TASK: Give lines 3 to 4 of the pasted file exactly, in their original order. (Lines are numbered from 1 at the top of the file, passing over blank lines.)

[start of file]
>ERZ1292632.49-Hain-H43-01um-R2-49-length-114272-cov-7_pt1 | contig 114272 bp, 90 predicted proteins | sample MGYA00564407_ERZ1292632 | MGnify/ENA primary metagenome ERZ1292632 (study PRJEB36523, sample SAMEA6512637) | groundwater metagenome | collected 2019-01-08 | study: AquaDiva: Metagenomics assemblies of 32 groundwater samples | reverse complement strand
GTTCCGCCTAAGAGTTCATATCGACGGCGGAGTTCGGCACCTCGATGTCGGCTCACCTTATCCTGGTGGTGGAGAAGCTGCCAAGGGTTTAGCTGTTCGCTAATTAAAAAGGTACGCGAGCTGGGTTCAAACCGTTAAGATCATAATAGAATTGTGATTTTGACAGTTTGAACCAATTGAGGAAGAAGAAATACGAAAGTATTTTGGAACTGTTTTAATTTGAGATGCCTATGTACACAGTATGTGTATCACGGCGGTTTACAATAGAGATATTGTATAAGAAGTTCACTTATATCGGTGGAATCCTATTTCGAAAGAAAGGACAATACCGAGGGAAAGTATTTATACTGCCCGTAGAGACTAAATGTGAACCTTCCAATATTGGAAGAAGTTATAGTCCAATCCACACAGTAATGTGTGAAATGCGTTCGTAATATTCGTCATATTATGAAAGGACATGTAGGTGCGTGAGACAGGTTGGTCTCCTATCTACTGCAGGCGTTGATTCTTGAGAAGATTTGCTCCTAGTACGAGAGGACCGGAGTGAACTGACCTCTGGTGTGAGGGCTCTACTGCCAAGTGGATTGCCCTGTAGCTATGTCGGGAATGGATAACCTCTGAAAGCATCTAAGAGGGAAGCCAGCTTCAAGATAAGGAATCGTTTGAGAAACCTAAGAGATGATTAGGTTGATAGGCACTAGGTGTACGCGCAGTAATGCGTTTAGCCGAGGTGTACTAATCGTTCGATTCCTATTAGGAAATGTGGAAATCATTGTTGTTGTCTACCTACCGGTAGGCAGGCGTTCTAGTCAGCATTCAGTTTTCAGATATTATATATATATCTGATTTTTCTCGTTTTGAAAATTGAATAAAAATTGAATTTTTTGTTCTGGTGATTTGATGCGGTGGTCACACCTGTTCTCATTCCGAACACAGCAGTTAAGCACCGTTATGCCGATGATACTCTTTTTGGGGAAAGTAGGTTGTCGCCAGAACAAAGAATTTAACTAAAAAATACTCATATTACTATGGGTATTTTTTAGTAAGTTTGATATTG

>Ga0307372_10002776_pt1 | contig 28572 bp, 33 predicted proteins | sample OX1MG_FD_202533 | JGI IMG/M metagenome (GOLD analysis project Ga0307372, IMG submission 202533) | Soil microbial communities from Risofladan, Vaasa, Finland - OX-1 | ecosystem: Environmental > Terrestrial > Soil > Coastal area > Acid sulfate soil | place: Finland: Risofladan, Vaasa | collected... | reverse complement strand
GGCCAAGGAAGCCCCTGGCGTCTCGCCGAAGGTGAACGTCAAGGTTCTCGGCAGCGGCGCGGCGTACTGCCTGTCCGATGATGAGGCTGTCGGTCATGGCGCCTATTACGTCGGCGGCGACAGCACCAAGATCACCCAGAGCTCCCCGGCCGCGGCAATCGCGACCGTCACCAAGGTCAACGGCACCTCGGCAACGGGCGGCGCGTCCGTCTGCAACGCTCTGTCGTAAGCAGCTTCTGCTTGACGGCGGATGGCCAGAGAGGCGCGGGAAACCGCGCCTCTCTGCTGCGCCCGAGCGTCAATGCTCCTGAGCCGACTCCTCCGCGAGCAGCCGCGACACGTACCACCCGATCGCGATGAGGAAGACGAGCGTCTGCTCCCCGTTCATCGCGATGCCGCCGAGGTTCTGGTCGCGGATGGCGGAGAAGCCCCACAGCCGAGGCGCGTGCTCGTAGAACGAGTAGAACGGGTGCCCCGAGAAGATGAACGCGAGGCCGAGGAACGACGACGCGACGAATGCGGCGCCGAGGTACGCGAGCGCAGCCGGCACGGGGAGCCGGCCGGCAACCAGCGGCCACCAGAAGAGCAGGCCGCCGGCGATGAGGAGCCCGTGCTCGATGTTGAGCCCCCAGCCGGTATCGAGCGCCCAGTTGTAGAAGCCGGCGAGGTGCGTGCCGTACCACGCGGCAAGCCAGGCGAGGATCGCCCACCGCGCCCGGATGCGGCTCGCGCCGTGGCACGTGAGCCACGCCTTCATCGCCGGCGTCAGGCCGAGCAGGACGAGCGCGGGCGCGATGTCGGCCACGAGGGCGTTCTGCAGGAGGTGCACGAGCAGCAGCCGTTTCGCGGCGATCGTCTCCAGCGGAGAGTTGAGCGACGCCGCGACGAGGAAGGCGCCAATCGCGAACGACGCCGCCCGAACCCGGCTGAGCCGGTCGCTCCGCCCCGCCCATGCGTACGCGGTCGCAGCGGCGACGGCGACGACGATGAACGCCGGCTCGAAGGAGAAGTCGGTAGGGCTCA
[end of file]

>Ga0307372_10002776_pt1 | contig 28572 bp, 33 predicted proteins | sample OX1MG_FD_202533 | JGI IMG/M metagenome (GOLD analysis project Ga0307372, IMG submission 202533) | Soil microbial communities from Risofladan, Vaasa, Finland - OX-1 | ecosystem: Environmental > Terrestrial > Soil > Coastal area > Acid sulfate soil | place: Finland: Risofladan, Vaasa | collected... | reverse complement strand
GGCCAAGGAAGCCCCTGGCGTCTCGCCGAAGGTGAACGTCAAGGTTCTCGGCAGCGGCGCGGCGTACTGCCTGTCCGATGATGAGGCTGTCGGTCATGGCGCCTATTACGTCGGCGGCGACAGCACCAAGATCACCCAGAGCTCCCCGGCCGCGGCAATCGCGACCGTCACCAAGGTCAACGGCACCTCGGCAACGGGCGGCGCGTCCGTCTGCAACGCTCTGTCGTAAGCAGCTTCTGCTTGACGGCGGATGGCCAGAGAGGCGCGGGAAACCGCGCCTCTCTGCTGCGCCCGAGCGTCAATGCTCCTGAGCCGACTCCTCCGCGAGCAGCCGCGACACGTACCACCCGATCGCGATGAGGAAGACGAGCGTCTGCTCCCCGTTCATCGCGATGCCGCCGAGGTTCTGGTCGCGGATGGCGGAGAAGCCCCACAGCCGAGGCGCGTGCTCGTAGAACGAGTAGAACGGGTGCCCCGAGAAGATGAACGCGAGGCCGAGGAACGACGACGCGACGAATGCGGCGCCGAGGTACGCGAGCGCAGCCGGCACGGGGAGCCGGCCGGCAACCAGCGGCCACCAGAAGAGCAGGCCGCCGGCGATGAGGAGCCCGTGCTCGATGTTGAGCCCCCAGCCGGTATCGAGCGCCCAGTTGTAGAAGCCGGCGAGGTGCGTGCCGTACCACGCGGCAAGCCAGGCGAGGATCGCCCACCGCGCCCGGATGCGGCTCGCGCCGTGGCACGTGAGCCACGCCTTCATCGCCGGCGTCAGGCCGAGCAGGACGAGCGCGGGCGCGATGTCGGCCACGAGGGCGTTCTGCAGGAGGTGCACGAGCAGCAGCCGTTTCGCGGCGATCGTCTCCAGCGGAGAGTTGAGCGACGCCGCGACGAGGAAGGCGCCAATCGCGAACGACGCCGCCCGAACCCGGCTGAGCCGGTCGCTCCGCCCCGCCCATGCGTACGCGGTCGCAGCGGCGACGGCGACGACGATGAACGCCGGCTCGAAGGAGAAGTCGGTAGGGCTCA